Should the Government Track Your Movements?
A battle over license-plate readers is brewing in Virginia.
A. Barton Hinkle | December 28, 2016
If you are walking down a public street, should you expect people not to see you? Of course not. But suppose someone decides to follow you—and to make records noting the time and place of your movements. Is that the same thing as simply noticing you happen to be out and about? No. Most people would agree the second case differs from the first.
Yet a Fairfax judge unfortunately failed to pick up on that distinction recently when he ruled in favor of the county's use of license plate readers. Fairfax's police department uses automated license plate readers that can scan 3,600 plates per minute. The county compares the plates to a hot list of stolen cars and other vehicles that might have been involved in a crime. It also stores the image of every plate, along with the date, time and location of each plate recording, for 364 days.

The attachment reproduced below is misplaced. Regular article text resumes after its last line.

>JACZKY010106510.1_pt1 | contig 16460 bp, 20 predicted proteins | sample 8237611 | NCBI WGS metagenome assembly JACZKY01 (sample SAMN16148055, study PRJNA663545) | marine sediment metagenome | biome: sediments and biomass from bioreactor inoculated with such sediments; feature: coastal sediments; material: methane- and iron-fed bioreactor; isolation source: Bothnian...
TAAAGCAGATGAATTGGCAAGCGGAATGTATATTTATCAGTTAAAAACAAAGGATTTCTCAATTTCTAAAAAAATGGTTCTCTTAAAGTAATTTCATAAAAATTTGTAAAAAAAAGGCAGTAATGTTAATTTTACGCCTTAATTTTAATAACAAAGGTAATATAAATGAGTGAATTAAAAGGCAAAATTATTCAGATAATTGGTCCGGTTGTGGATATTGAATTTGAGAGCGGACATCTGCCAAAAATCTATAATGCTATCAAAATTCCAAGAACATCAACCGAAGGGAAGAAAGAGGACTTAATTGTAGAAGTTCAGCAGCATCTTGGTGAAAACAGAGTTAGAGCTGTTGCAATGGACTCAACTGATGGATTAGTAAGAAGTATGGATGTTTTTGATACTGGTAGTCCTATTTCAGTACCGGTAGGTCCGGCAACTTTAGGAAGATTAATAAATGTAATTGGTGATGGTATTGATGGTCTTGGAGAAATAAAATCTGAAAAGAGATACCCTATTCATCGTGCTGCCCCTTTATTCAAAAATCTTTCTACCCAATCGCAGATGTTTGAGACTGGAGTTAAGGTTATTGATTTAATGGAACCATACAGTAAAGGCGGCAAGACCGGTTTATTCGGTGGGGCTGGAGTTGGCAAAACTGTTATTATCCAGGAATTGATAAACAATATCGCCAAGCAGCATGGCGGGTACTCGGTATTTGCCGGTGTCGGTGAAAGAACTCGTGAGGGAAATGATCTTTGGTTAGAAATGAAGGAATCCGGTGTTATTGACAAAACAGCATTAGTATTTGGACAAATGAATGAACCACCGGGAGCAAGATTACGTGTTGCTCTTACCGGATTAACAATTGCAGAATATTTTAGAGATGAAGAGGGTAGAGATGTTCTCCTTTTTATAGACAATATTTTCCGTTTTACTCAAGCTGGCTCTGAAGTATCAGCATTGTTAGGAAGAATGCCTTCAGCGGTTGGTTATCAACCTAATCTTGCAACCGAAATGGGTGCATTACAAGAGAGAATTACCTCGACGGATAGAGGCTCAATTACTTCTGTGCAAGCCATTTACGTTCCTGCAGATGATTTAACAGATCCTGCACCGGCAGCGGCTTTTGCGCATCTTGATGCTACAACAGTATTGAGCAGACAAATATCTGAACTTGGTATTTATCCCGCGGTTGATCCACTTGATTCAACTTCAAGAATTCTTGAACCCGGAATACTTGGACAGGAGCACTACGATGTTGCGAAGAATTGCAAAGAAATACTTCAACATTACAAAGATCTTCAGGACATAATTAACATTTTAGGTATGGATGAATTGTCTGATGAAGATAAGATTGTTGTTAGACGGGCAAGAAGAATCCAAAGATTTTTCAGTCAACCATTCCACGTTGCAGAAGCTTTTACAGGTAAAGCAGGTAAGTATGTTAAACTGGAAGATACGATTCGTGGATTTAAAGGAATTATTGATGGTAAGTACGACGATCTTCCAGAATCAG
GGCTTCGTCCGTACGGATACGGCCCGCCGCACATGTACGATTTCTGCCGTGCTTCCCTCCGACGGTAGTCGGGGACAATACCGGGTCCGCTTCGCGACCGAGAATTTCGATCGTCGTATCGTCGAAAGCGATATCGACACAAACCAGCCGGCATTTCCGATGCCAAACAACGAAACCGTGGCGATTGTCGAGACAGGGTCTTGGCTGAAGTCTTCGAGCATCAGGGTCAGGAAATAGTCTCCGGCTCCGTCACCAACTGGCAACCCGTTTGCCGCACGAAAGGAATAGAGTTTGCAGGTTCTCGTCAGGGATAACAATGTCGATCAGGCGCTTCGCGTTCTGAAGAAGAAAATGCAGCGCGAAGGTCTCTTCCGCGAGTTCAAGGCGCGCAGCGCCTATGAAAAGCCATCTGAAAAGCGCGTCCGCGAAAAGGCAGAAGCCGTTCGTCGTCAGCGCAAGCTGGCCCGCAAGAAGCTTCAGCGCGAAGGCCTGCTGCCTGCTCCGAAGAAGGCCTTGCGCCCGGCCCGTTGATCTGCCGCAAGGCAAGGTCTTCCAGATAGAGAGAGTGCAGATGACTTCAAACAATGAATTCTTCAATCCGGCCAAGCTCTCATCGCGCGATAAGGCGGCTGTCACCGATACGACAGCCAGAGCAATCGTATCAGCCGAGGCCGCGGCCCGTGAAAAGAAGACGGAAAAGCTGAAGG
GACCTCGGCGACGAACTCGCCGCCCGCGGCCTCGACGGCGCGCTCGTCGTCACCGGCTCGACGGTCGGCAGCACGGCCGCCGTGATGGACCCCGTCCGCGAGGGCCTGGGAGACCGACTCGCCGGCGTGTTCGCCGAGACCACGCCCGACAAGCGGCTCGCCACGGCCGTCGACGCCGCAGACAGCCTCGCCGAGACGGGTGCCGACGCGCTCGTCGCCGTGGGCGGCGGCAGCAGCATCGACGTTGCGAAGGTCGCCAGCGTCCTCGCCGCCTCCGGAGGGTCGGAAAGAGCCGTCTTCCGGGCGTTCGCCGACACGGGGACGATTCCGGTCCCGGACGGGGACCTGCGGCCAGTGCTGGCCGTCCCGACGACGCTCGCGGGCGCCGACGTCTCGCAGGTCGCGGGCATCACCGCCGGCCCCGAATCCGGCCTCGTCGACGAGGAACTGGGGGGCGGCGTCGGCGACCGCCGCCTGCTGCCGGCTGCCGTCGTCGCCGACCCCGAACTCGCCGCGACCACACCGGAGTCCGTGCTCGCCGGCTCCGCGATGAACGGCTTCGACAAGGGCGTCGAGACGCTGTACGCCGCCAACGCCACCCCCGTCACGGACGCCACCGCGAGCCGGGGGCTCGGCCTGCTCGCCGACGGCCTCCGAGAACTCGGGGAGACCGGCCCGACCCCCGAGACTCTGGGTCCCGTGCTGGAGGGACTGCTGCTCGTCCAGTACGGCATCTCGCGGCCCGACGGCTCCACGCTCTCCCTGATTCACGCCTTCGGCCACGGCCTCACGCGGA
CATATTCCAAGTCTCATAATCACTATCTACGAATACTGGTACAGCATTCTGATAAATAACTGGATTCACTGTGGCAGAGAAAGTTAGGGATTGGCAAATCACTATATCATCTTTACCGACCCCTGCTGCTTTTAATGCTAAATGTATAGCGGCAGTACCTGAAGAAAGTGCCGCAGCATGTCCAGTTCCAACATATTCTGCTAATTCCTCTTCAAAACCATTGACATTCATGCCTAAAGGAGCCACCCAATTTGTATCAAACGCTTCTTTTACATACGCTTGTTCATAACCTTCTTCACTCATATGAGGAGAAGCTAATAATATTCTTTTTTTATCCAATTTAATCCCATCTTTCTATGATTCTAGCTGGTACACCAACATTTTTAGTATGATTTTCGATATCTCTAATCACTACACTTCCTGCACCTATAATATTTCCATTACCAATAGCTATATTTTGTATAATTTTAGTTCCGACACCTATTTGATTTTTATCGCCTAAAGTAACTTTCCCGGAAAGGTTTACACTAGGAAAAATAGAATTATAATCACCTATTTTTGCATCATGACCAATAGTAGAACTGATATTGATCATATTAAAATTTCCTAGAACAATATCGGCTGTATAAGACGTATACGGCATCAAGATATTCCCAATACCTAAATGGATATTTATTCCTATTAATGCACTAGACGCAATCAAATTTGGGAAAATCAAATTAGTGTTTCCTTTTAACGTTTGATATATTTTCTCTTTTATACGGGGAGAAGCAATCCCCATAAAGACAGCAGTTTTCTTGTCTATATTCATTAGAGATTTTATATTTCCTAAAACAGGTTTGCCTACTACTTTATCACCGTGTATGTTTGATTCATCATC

Three years ago Virginia Attorney General Ken Cuccinelli (R) issued an opinion informing law enforcement agencies around the state that such activity is impermissible. It's one thing to use the cameras to hunt down a specific vehicle. It's another thing entirely to hoover up data about countless ordinary citizens going about their daily business, and then keep it indefinitely. The use of license-plate readers during an immediate threat to public safety is acceptable, Cuccinelli said, but their passive use during routine patrols is not, and neither is the practice of storing data from them. The need for collecting the information should be established before they are used, he wrote.